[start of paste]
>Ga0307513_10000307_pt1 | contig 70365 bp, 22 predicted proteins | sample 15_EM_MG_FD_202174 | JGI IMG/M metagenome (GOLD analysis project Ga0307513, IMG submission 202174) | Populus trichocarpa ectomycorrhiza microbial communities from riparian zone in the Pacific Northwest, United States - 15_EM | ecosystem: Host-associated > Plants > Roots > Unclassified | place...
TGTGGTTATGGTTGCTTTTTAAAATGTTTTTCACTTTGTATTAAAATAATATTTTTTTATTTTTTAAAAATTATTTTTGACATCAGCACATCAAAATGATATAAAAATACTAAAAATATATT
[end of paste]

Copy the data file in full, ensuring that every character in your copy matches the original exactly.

>Ga0307513_10000307_pt1 | contig 70365 bp, 22 predicted proteins | sample 15_EM_MG_FD_202174 | JGI IMG/M metagenome (GOLD analysis project Ga0307513, IMG submission 202174) | Populus trichocarpa ectomycorrhiza microbial communities from riparian zone in the Pacific Northwest, United States - 15_EM | ecosystem: Host-associated > Plants > Roots > Unclassified | place...
TGTGGTTATGGTTGCTTTTTAAAATGTTTTTCACTTTGTATTAAAATAATATTTTTTTATTTTTTAAAAATTATTTTTGACATCAGCACATCAAAATGATATAAAAATACTAAAAATATATT